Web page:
This is a guest post by Chris M. Alexander
How much can a glass of beer cost you? If it’s the glass that makes you drunk and leads to a driving while intoxicated (DWI) conviction, it could cost you $10,000, not to mention much more if the drunk driving leads to a car accident. Driving with a blood alcohol concentration (BAC) of 0.08% or more (whether under the influence of drugs or alcohol, or a combination of both) in Oklahoma can lead to a DWI offense, which can make your wallet several hundred (maybe thousand) dollars lighter. Here’s a look at how much a DWI offense can cost you in Oklahoma.
When you have been caught with a BAC higher than 0.08% as a first-time offender, your license will be revoked, even if you are not convicted. It’s not a good idea to refuse the test, as refusal (on your first offense) will automatically lead to a six-month license revocation. If you are convicted, minimum jail time for a first offense is five days, along with up to six months in jail and, of course, a 30-day suspension of your driver’s license. You will have to pay anything between $100-$500, and if there was a minor in your car, the fine can go up to $2,000.
A new law was introduced in Oklahoma in 2010, which requires all convicted drivers (even first-time offenders) to attend an alcohol and substance abuse evaluation and assessment program.
Refusal to take the BAC test on your second offense will lead to a one-year license revocation. Minimum jail time for the second offense is ten days, and since a second offense is considered a felony in Oklahoma, it can mean one to five years of imprisonment and a license suspension of six months if you are convicted. If there was a minor in your car, you could get up to four years of jail time. In addition to imprisonment, the court might fine you up to $2,500. You may also be required to attend a five-day residential alcohol treatment program.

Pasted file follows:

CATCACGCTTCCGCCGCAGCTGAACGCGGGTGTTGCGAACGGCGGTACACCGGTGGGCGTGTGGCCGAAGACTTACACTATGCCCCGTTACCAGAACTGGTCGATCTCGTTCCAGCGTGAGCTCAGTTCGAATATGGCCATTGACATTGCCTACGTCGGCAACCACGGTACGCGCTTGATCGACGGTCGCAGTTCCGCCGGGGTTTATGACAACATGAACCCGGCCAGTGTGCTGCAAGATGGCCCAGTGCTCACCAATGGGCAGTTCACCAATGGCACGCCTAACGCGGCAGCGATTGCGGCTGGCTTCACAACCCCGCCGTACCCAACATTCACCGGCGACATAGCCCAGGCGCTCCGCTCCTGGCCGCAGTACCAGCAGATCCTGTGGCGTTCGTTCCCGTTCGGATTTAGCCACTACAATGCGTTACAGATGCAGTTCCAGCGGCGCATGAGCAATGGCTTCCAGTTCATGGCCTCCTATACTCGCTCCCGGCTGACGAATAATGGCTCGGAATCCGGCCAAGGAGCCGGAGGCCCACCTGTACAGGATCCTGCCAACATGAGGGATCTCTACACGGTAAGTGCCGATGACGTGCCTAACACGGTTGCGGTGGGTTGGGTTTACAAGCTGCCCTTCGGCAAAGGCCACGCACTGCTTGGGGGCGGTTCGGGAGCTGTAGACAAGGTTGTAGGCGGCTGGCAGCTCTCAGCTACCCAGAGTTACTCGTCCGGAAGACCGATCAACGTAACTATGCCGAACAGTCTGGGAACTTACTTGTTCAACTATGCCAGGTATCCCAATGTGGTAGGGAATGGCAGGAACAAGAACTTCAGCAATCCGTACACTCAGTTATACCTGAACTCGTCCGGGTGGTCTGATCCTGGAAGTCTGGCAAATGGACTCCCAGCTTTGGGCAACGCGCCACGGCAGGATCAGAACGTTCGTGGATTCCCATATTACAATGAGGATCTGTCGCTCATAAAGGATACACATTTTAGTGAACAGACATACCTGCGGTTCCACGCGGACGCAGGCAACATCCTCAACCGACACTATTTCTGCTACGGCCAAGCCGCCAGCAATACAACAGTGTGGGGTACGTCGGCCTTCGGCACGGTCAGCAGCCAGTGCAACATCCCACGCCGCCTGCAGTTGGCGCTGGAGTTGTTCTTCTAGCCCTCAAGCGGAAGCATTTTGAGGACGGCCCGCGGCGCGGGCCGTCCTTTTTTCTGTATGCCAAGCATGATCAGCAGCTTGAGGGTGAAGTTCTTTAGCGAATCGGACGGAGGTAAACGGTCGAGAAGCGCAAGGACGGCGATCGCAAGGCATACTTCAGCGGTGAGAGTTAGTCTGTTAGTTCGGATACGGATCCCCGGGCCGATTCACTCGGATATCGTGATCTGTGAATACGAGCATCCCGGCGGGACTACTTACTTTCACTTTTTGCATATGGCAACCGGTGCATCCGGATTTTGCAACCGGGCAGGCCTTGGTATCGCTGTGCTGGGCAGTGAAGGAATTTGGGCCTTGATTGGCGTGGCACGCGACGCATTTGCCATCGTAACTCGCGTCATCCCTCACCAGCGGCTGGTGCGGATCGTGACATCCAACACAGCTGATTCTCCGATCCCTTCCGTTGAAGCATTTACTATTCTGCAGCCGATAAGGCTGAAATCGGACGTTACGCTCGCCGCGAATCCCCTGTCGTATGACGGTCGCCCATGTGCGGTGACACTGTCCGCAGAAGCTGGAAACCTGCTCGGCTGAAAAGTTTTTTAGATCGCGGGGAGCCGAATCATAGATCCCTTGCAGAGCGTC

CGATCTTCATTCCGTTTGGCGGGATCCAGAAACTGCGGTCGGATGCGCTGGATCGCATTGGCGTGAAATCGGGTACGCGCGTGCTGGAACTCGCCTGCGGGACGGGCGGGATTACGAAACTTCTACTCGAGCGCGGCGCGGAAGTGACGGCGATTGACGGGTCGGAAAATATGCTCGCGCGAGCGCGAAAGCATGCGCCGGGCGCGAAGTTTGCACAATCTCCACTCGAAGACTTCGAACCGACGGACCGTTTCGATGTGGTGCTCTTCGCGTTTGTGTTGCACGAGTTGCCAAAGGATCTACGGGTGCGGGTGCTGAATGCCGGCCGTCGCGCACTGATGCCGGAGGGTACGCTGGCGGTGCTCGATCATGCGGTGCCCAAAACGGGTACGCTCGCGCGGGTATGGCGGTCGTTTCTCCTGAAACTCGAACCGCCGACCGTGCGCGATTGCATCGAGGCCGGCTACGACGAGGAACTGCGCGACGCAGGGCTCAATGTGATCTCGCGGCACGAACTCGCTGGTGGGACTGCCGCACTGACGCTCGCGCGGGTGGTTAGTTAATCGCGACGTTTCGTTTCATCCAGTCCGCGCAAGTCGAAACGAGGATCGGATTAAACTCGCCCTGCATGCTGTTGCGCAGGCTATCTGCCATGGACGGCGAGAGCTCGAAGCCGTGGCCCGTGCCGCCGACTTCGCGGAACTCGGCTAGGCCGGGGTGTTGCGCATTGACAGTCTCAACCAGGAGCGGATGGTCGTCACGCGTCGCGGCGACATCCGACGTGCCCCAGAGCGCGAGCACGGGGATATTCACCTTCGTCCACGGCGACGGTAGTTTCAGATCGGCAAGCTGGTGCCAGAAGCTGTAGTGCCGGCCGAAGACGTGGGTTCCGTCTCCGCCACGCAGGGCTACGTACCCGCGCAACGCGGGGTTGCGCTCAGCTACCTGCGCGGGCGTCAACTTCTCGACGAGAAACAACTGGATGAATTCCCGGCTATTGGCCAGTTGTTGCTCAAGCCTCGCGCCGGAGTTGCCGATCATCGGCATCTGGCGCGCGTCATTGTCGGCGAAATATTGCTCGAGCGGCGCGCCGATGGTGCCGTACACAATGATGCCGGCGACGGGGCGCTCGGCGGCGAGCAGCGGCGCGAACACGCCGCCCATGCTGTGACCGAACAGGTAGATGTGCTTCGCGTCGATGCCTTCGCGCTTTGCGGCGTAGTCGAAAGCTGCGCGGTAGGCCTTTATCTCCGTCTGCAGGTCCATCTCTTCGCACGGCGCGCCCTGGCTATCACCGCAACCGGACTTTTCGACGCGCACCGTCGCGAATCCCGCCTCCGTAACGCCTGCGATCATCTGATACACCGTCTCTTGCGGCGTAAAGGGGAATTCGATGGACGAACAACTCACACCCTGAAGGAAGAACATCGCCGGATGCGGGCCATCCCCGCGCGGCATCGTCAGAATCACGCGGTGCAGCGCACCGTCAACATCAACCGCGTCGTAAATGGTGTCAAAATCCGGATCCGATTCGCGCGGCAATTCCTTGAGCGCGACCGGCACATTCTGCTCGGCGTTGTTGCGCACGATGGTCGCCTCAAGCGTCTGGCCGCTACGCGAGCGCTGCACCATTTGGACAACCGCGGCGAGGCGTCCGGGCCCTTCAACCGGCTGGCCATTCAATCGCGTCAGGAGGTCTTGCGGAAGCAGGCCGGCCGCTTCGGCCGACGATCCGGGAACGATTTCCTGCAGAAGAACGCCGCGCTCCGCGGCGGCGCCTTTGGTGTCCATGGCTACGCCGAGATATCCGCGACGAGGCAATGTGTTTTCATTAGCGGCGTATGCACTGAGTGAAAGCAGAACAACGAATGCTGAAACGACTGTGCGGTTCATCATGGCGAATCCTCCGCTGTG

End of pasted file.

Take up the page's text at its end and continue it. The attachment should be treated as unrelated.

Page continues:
If you refuse to take the test for a third offense, you could have your license revoked for three years. Minimum jail time for third (and subsequent) offenses is ten days and if convicted, you could be imprisoned for anywhere from 1 to 20 years. In addition you will have to shell out a fine of at least $2,000, (with the potential to go up to $10,000), which could be doubled if there was a minor in the car with you.
Repeat offenders—drivers convicted of another DWI within five years of a previous DWI conviction—are required by Oklahoma to get an ignition interlock device installed at their own expense.
These are just the up-front costs of DWI conviction, not taking into account the additional costs you may incur such as a processing fee, reinstatement fee, trauma fee, and restricted license fee. Also, be prepared to pay for towing, increased auto and life insurance premiums, and legal fees.
Please hire a cab to take you home after you have had a few drinks during your night out. If you have already found yourself in a bad situation after a DWI, contact an experienced attorney who specializes in this area to represent you, and to preserve your rights.
Chris M. Alexander runs a DWI blog at http://www.aboutdwi.com/blog/, where you can find out more about DWI offenses and how they affect you.